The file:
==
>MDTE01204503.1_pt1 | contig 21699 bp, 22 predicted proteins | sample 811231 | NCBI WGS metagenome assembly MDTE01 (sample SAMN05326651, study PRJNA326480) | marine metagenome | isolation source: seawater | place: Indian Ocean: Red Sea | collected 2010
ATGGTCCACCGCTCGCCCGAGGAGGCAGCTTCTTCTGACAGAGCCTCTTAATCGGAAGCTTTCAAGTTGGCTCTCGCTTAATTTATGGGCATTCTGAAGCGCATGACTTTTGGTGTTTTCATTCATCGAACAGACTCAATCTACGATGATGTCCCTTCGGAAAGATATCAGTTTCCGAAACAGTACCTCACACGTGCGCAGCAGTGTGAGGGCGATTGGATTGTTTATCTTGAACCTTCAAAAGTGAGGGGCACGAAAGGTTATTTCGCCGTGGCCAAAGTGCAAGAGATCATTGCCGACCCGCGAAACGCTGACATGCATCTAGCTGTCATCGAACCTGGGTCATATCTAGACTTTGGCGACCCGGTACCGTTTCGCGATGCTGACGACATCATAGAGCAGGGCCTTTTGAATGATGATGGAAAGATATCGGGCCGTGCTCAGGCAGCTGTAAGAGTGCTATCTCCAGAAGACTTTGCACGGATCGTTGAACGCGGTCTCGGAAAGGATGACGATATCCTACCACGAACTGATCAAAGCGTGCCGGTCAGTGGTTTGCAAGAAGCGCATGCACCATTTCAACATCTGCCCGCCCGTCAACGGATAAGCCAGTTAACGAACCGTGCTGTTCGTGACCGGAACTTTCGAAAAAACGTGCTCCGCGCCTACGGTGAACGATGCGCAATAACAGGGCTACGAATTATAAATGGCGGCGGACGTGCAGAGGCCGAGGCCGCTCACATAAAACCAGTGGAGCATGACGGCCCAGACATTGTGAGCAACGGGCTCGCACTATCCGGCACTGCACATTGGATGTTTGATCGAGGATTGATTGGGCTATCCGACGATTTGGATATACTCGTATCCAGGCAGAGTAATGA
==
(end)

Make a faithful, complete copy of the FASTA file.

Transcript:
>MDTE01204503.1_pt1 | contig 21699 bp, 22 predicted proteins | sample 811231 | NCBI WGS metagenome assembly MDTE01 (sample SAMN05326651, study PRJNA326480) | marine metagenome | isolation source: seawater | place: Indian Ocean: Red Sea | collected 2010
ATGGTCCACCGCTCGCCCGAGGAGGCAGCTTCTTCTGACAGAGCCTCTTAATCGGAAGCTTTCAAGTTGGCTCTCGCTTAATTTATGGGCATTCTGAAGCGCATGACTTTTGGTGTTTTCATTCATCGAACAGACTCAATCTACGATGATGTCCCTTCGGAAAGATATCAGTTTCCGAAACAGTACCTCACACGTGCGCAGCAGTGTGAGGGCGATTGGATTGTTTATCTTGAACCTTCAAAAGTGAGGGGCACGAAAGGTTATTTCGCCGTGGCCAAAGTGCAAGAGATCATTGCCGACCCGCGAAACGCTGACATGCATCTAGCTGTCATCGAACCTGGGTCATATCTAGACTTTGGCGACCCGGTACCGTTTCGCGATGCTGACGACATCATAGAGCAGGGCCTTTTGAATGATGATGGAAAGATATCGGGCCGTGCTCAGGCAGCTGTAAGAGTGCTATCTCCAGAAGACTTTGCACGGATCGTTGAACGCGGTCTCGGAAAGGATGACGATATCCTACCACGAACTGATCAAAGCGTGCCGGTCAGTGGTTTGCAAGAAGCGCATGCACCATTTCAACATCTGCCCGCCCGTCAACGGATAAGCCAGTTAACGAACCGTGCTGTTCGTGACCGGAACTTTCGAAAAAACGTGCTCCGCGCCTACGGTGAACGATGCGCAATAACAGGGCTACGAATTATAAATGGCGGCGGACGTGCAGAGGCCGAGGCCGCTCACATAAAACCAGTGGAGCATGACGGCCCAGACATTGTGAGCAACGGGCTCGCACTATCCGGCACTGCACATTGGATGTTTGATCGAGGATTGATTGGGCTATCCGACGATTTGGATATACTCGTATCCAGGCAGAGTAATGA